Wiring a LM317 Voltage Regulator

Discussion in 'The Projects Forum' started by Seaker, Mar 2, 2013.

  1. Seaker

    Thread Starter Member

    Feb 3, 2013
    I am confused as to wiring a project that I am working on.
    The schematic and instructions are at the following site:


    The issue is concerning the LM317 voltage regulator in the diagram, it shows from left to right Pin #1 Input, Pin#2 Adj. and Pin #3 Output.
    However when I look at a LM317 specification sheet it shows that from left to right Pin #1 Adjustment, Pin #2 Output and Pin #3 Input.

    I have to assume that the specification sheet is right which means that the (+) rail must bypass the LM317 to connect to the input then the middle pin and this will complete the (+) power rail.

    I hope this makes sense.

    One last thing, at the bottom of the description it says that I could tie in two IN4001 Diodes and this would then allow the DC voltage controller to be set to zero volts, what are your thoughts?
  2. mcgyvr

    AAC Fanatic!

    Oct 15, 2009
    No it doesn't. It does NOT show pin numbers at all. Then if you actually scroll down and look on the right you can see another diagram showing the proper pins of the LM317 and they match the datasheet.

    Just like reading english (read left to right) its "common" in a schematic to show the input of a circuit on the left and everything flows to the right towards the output.
    Also + at the top and - at the bottom.. typically.
  3. crutschow


    Mar 14, 2008
    The Fairchild spec sheet shows the same pin-out for the TO-220 case as your reference. Where do you see a picture showing Input, Adj., Output.

    The pin-out may be different for other packages.

    Don't see the circuit with the diodes. What data sheet are you looking at?
  4. Seaker

    Thread Starter Member

    Feb 3, 2013
    As you may have guessed I am a Newbie which I hate using as an excuse!

    I will take another run at this in trying to explain where my confusion lies.

    If I was to attach the LM317T to a heat sink then according to the documentation the pin configuration of that chip and looking from the front and from left to right is:
    (Pin #1 Adjustment, Pin #2 Output and Pin #3 Input)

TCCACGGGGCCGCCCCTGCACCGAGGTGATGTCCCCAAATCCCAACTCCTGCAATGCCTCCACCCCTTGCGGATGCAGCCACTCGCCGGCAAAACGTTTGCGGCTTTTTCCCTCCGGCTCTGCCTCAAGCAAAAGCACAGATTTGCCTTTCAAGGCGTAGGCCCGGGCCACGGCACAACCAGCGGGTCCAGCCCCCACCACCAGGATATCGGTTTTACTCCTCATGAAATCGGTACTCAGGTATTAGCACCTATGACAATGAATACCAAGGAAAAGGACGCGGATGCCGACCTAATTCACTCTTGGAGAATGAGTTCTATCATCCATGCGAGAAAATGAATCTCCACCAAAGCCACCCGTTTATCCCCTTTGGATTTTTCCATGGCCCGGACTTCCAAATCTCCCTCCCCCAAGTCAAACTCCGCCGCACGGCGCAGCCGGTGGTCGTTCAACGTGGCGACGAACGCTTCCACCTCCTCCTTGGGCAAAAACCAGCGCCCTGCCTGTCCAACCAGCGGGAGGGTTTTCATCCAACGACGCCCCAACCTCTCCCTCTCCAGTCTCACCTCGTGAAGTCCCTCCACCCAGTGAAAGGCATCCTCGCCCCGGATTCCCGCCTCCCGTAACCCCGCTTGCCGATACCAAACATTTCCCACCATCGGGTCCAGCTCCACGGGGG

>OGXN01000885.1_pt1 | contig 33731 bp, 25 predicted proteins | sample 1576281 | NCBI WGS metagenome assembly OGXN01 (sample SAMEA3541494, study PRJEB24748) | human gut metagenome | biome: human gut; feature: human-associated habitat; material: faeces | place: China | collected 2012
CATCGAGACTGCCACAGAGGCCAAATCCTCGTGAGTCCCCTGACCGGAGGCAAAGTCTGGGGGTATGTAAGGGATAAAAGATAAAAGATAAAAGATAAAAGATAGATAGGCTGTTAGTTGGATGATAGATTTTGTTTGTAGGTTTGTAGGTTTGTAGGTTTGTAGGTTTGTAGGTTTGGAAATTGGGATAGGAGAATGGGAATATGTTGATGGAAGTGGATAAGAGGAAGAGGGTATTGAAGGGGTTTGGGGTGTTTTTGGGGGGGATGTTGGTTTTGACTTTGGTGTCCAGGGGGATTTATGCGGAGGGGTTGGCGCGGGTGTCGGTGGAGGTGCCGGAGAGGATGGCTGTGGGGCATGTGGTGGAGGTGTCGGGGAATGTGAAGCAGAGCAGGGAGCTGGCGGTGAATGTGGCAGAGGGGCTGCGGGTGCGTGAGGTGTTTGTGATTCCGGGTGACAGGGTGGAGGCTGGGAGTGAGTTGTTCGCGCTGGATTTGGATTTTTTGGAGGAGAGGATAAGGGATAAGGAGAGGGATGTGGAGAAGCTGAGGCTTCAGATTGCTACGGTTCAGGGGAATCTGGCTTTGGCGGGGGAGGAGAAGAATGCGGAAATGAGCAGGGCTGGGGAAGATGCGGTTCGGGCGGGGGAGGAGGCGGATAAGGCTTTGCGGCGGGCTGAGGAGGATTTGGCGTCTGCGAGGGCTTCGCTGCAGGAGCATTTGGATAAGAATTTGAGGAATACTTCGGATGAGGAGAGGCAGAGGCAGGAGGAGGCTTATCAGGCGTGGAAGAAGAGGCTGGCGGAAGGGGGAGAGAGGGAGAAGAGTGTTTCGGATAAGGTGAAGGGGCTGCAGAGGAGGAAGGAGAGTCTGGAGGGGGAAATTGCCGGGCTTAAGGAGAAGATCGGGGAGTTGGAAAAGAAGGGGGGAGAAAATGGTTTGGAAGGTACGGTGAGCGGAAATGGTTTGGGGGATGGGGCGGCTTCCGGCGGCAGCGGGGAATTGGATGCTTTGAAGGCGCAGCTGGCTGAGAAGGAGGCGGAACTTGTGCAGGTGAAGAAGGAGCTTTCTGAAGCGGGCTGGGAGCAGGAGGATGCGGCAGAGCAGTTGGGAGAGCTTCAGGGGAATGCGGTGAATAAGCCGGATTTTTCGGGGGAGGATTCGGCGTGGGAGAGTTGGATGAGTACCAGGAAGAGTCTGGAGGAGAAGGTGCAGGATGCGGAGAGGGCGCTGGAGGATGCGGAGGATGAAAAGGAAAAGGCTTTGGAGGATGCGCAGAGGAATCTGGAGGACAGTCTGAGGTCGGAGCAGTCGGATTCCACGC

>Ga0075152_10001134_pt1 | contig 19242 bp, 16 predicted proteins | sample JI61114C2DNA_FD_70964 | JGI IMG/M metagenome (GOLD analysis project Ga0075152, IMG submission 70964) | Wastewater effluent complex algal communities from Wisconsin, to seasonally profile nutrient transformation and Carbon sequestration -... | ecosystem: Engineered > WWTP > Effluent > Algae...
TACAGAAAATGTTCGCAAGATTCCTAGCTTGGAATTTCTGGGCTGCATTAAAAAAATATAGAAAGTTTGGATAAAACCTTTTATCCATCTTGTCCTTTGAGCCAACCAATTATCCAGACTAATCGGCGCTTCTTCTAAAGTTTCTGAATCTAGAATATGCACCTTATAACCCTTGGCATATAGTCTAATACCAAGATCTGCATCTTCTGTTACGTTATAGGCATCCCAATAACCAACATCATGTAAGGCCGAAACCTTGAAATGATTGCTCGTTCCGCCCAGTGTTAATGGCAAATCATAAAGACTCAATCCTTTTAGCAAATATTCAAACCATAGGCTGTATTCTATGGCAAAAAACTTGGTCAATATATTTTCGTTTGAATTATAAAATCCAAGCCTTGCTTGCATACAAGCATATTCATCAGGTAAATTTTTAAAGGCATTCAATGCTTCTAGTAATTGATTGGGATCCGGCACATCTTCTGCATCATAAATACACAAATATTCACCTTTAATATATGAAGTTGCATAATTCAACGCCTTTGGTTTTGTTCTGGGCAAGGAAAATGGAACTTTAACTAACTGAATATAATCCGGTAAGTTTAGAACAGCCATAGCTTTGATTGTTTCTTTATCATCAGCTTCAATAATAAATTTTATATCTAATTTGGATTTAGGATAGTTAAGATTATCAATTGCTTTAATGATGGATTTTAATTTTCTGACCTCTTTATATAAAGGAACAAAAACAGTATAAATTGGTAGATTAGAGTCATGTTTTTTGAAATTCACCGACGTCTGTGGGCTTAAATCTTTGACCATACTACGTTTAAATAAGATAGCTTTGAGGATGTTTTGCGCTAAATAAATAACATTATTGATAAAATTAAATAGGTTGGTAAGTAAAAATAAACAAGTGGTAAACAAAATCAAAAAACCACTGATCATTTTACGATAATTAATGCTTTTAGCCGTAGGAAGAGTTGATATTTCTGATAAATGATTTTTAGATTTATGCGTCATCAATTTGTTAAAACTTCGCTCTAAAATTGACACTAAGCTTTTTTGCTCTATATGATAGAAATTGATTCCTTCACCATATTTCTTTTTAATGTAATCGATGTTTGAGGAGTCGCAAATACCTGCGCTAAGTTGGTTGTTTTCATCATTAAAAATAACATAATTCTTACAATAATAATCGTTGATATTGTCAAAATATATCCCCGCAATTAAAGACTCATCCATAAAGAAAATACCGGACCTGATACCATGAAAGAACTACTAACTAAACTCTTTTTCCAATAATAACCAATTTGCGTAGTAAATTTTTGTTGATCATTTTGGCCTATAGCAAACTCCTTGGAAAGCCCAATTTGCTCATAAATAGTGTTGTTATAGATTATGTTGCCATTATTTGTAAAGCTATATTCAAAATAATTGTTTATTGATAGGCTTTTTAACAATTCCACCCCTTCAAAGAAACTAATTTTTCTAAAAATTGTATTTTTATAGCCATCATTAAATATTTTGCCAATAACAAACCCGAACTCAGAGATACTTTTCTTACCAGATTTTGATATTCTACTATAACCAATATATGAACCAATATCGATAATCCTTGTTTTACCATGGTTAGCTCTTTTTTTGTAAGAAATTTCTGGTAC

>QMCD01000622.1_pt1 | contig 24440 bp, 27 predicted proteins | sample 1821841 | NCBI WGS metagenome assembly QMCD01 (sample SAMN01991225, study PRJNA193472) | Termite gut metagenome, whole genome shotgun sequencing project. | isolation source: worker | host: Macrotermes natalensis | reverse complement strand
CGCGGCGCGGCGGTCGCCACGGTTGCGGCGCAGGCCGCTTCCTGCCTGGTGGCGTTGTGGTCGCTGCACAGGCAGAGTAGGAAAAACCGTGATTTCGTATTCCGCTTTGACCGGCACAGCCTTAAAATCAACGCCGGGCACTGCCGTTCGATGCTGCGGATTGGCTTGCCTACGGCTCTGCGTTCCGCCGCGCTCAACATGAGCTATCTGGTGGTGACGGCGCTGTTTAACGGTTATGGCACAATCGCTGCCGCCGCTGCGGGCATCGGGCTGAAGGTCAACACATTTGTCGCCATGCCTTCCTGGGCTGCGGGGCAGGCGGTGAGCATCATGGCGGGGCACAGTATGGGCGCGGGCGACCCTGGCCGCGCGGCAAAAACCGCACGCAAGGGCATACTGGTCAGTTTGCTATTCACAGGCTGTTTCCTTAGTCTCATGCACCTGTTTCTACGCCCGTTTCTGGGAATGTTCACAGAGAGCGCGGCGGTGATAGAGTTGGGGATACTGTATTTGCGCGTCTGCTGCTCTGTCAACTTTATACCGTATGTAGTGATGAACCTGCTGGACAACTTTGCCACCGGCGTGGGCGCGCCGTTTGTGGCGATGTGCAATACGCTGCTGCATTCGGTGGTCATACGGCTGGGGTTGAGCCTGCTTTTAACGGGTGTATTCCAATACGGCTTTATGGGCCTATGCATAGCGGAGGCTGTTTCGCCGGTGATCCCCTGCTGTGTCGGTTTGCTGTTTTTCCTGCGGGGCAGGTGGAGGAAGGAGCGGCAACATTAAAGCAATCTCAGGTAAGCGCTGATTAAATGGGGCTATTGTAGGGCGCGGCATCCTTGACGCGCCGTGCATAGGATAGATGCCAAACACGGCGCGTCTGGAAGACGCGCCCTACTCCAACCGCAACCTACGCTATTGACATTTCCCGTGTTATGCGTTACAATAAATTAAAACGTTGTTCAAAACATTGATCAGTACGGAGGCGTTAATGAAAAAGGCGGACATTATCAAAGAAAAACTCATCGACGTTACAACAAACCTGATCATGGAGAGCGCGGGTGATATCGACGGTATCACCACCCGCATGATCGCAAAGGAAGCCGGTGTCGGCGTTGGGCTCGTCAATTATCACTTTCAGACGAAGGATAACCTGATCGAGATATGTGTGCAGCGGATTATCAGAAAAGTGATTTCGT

When I look at he the wiring diagram/schematic (at the top of the page)
    it shows the LM317T's pin configuration as (
    Pin #1 Input, Pin#2 Adj. and Pin #3 Output).

    This makes the drawing of this diagram simple to understand however when using a through hole PCB and inserting the LM317T with heat sink and facing from the front the (+) rail has to in my mind go around the voltage regulator with a trace to pick up the input, then one connects the 1N400X diode to the output as per the diagram and this then becomes the extension of the (+) rail.

    I am not trying to be difficult in understanding how best to do this I just don't want to get it wrong. It would have been simpler to just buy a kit but one learns less this way!

    Thanks again for the quick response!

  5. tracecom

    AAC Fanatic!

    Apr 16, 2010
    A schematic symbol is different from a pictograph. Many wiring diagrams today are drawn as pictographs, i.e., the components in a pictograph are drawn as the component actually looks. However, schematics don't use pictures of the components; they use symbols to represent the components, and those symbols don't look like the components. However, the schematic symbol and the pictograph of a component always have the same number of connection points, but the connection point (pins) are not necessarily shown in the same order on the symbol as on the pictograph.

    Pictographs make wiring simpler for simple circuits, but they become confusing on larger circuits. And, as you have seen, mixing schematic symbols and pictographs adds to the confusion.

    But the bottom line in regard to the diagram you posted is that there is no conflict between the symbol shown in the schematic for the LM317 and the pictograph of the LM317. Just go by the names of the pins and forget about numbering the pins.
  6. Conductanc3

    New Member

    Feb 28, 2013
    I had similar issues with the pin layout on these style of regulators vs. how they are depicted as I learned to use them. You will find that the layout varies from one part number of regulator to the next as well (they are not standardized at all). So what I do is keep the label from the packaging when I order voltage regulators, and draw one of the regulators on the label, marking which pin is Input, Adjust, and Output. I keep the label in the drawer with the regulators. That way when I pick one from my parts cabinet I can instantly see its pin layout.

    Unfortunately, just as with plumbing, some specs in electronics defy logic. :D
  7. #12


    Nov 30, 2010
    I just happen to have a few examples.
    edit: Some of the plastic drawers in my shop have the pinout drawn on the label. It saves me having to look up the datasheet for every transistor I plug into a protoboard for a quick experiment.
  8. kubeek


    Sep 20, 2005
    The schematic nowhere says that input is pin #1, it just shows which wires go to pin with the function "input". You need to refer to the datasheet to find out which pin in the particular package you're using is input.
  9. Seaker

    Thread Starter Member

    Feb 3, 2013
    I want to thank every one for the information and feedback, it was all very much appreciated. Thank you #12 for posting the PinOuts.PDF a very interesting concept
    and I will incorporate that into my parts storage boxes.

    A special thanks to those who understood where I was at and tried to assure me that all would be fine.